Professional-level work monitors, then, are defined -- at least in part -- by how well their color gamut matches the standard color spaces used by artists, photographers and other creators. Virtually any monitor can display the colors in the sRGB color space, one of the earliest standards and one that still defines much of the image content created for the internet today. But newer standards with wider arrays of color have emerged (AdobeRBG, CDI-P3, etc.), and the gamuts of today's best monitors match these additional color spaces to varying degrees. Typically, monitor spec sheets will state how much of each different color space it can reproduce accurately (for example, 99.5% AdobeRGB, 145.7% sRGB, 97.9% DCI-P3, 99.5% BT.709).
Pre-calibration and color testing
Color calibrating a monitor involves testing and adjusting it to confirm that the gamut of colors it displays truly match the standard for those colors in each defined color space. Manufacturers strive to produce monitors that display consistent, standard colors out of the box. When that out-of-the-box experience doesn't look exactly perfect, users can self-calibrate their monitors to match downloadable test patterns for their preferred color spaces.
Professional-grade work monitors often have the added advantage of coming pre-calibrated, meaning the manufacturer took the extra step of performing calibration testing and adjustments after the monitor was built but before it was shipped.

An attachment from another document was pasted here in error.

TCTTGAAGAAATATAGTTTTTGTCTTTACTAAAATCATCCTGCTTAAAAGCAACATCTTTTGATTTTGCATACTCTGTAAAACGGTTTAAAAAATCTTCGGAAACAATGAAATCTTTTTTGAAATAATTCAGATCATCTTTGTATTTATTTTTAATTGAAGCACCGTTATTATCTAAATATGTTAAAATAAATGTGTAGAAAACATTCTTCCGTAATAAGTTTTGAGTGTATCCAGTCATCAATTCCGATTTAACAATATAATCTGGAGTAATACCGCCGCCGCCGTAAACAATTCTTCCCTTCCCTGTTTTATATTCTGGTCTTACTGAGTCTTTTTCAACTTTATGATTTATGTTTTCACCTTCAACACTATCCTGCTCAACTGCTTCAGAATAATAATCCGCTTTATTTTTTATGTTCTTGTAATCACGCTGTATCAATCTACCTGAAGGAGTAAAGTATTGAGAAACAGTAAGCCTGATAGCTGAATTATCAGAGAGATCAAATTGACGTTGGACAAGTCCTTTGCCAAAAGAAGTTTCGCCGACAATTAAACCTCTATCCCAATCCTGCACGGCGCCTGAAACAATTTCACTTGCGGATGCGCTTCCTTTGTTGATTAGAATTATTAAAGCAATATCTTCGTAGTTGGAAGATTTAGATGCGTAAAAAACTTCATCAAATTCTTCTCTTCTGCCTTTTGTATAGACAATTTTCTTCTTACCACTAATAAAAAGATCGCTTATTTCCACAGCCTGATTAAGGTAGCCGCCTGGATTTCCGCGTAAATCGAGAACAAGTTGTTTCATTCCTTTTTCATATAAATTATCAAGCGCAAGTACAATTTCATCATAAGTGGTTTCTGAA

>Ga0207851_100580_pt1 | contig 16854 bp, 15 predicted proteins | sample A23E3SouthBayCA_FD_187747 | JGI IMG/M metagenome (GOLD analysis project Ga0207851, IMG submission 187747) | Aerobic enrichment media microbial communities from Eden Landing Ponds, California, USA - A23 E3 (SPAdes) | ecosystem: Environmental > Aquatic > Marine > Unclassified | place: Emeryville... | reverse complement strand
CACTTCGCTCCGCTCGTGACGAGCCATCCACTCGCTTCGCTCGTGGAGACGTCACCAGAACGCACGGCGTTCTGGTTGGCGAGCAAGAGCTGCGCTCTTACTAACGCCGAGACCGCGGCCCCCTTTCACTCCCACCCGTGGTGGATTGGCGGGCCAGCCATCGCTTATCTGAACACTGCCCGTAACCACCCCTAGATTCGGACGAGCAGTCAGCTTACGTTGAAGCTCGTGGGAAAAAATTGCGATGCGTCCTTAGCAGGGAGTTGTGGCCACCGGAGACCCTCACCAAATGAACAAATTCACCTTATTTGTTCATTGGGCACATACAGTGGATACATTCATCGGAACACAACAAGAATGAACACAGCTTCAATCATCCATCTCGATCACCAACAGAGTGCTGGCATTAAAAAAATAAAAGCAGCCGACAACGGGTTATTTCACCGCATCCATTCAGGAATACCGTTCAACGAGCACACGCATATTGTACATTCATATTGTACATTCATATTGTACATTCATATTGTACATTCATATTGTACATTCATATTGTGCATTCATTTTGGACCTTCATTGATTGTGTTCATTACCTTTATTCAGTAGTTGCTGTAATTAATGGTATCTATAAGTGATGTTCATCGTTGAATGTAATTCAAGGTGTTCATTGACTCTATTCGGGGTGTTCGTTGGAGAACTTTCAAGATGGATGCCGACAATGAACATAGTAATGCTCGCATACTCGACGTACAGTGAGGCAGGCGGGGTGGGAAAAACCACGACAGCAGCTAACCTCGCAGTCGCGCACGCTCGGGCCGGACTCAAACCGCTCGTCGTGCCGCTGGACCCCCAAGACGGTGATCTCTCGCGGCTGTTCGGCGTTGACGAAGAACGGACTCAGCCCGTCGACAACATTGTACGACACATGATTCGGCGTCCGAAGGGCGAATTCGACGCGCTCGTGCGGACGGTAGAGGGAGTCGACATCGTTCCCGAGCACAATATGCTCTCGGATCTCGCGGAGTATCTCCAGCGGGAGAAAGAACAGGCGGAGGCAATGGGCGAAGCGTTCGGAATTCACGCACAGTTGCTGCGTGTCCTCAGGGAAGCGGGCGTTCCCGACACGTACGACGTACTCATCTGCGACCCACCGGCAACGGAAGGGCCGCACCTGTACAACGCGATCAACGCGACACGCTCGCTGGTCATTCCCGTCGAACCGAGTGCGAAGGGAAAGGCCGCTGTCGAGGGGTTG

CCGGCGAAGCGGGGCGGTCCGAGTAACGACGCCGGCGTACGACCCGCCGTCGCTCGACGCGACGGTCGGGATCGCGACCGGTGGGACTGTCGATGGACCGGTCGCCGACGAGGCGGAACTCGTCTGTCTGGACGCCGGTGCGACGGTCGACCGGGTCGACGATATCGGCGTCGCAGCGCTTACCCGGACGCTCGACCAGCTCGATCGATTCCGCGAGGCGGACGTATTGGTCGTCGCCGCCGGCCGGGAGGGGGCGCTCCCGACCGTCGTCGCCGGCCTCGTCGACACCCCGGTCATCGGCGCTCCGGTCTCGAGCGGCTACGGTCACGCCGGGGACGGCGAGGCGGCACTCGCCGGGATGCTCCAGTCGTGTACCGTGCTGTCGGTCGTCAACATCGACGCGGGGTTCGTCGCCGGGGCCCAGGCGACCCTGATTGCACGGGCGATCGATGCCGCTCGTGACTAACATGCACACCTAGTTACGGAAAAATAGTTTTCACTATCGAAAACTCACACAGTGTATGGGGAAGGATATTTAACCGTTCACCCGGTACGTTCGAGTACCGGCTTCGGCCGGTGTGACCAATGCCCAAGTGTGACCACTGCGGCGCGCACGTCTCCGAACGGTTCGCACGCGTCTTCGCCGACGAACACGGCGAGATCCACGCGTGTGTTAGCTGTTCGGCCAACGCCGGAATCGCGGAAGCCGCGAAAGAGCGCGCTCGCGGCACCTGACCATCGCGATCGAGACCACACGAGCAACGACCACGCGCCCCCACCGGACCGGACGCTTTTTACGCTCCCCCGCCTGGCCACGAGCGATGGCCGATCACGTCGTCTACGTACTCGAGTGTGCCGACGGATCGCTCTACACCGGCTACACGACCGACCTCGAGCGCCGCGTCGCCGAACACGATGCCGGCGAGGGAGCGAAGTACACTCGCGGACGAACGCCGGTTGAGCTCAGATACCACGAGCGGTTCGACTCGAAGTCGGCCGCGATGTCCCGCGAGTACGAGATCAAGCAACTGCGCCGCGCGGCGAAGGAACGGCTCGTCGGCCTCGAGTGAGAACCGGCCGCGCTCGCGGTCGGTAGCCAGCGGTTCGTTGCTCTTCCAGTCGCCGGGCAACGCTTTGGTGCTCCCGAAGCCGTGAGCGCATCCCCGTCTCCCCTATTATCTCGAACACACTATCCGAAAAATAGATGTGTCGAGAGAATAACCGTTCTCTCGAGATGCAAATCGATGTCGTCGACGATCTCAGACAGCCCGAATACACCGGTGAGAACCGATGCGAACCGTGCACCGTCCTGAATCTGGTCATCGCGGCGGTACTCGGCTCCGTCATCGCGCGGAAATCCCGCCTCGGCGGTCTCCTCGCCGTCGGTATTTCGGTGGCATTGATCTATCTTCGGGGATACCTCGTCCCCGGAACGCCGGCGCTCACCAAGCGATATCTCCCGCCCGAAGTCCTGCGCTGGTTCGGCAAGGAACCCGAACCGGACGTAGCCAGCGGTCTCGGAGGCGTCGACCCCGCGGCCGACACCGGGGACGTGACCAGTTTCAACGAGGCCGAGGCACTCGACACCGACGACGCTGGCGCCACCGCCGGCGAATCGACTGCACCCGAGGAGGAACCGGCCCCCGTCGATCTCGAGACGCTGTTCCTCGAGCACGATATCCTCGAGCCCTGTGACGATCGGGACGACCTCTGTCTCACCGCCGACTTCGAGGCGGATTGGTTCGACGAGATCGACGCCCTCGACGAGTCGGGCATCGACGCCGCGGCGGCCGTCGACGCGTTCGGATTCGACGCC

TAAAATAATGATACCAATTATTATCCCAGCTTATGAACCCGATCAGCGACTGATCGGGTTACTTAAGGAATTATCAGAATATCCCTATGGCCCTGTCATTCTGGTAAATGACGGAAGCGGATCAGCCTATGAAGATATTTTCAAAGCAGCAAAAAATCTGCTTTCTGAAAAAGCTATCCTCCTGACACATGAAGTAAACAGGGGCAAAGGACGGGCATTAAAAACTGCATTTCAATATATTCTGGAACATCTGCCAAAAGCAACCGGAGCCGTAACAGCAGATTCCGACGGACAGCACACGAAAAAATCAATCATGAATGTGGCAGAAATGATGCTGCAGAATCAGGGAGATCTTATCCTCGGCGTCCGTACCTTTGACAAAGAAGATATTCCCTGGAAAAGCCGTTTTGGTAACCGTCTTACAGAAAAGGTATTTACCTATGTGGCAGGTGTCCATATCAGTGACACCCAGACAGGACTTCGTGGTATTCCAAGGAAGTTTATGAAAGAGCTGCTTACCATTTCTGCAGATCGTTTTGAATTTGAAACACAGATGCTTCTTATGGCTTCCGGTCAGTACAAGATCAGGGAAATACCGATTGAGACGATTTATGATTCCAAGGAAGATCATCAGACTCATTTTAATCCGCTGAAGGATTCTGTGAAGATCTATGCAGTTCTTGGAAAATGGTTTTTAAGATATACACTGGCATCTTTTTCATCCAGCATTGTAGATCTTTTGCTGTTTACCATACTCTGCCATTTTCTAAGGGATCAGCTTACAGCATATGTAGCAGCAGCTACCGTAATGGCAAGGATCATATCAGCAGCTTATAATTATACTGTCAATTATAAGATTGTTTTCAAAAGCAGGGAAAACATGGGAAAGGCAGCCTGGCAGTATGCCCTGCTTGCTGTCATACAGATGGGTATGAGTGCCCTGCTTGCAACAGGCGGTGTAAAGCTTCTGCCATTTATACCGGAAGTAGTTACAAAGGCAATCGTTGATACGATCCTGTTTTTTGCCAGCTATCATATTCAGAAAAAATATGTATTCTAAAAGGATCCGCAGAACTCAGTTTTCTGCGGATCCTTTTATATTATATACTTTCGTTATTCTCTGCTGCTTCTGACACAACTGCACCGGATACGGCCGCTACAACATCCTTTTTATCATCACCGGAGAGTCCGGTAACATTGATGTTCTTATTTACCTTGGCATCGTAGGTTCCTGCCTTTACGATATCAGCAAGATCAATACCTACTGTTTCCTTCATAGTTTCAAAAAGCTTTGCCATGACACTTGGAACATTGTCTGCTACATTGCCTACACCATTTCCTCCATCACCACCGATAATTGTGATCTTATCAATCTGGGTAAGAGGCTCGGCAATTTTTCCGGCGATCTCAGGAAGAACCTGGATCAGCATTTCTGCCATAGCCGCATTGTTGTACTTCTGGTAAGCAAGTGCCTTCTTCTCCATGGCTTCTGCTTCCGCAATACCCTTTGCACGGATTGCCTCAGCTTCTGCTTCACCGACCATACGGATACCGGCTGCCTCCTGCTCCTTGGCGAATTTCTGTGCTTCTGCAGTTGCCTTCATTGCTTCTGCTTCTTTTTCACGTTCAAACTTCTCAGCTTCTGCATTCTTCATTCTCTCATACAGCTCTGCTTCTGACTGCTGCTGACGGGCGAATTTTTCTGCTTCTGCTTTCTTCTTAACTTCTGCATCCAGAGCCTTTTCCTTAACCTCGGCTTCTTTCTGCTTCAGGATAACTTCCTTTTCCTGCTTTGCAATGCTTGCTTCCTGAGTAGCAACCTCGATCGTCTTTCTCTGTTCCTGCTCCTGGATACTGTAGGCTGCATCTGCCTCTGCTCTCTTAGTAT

Many buyers prefer pre-calibrated models because it ensures their work will be color-compatible with other, similarly pre-calibrated models (ideal for work teams). Pre-calibration also reduces the chance that the user's own visual idiosyncrasies could affect any self-calibration they might undertake. For further reassurance, manufacturers of pre-calibrated monitors typically include their calibration reports in the package, so buyers can reference them as needed and start using their new monitor with complete color confidence.
Other features of professional monitors
Shoppers also can look for these additional useful features in a professional monitor:
- Ergonomic adjustability: Professional users spend long hours in front of their monitors. So, resolution and viewability are no less important than physical adjustability for height (higher/lower), tilt (forward/backward), swivel (right/left) and pivot (horizontal/vertical).
- Borderless/edgeless: For multi-monitor set-ups, most professional monitor buyers will seek out what are called "borderless" or "edgeless" models that have only a thin plastic bezel around three sides of the screen, providing an almost uninterrupted multi-display view of their work.
- USB ports and docking: Many manufacturers are helping to cut desktop clutter by offering integrated USB hubs that effectively turn a monitor into a docking station. These models often use all-purpose, two-way USB Type C connectors capable of transferring video, data and power over a single cable.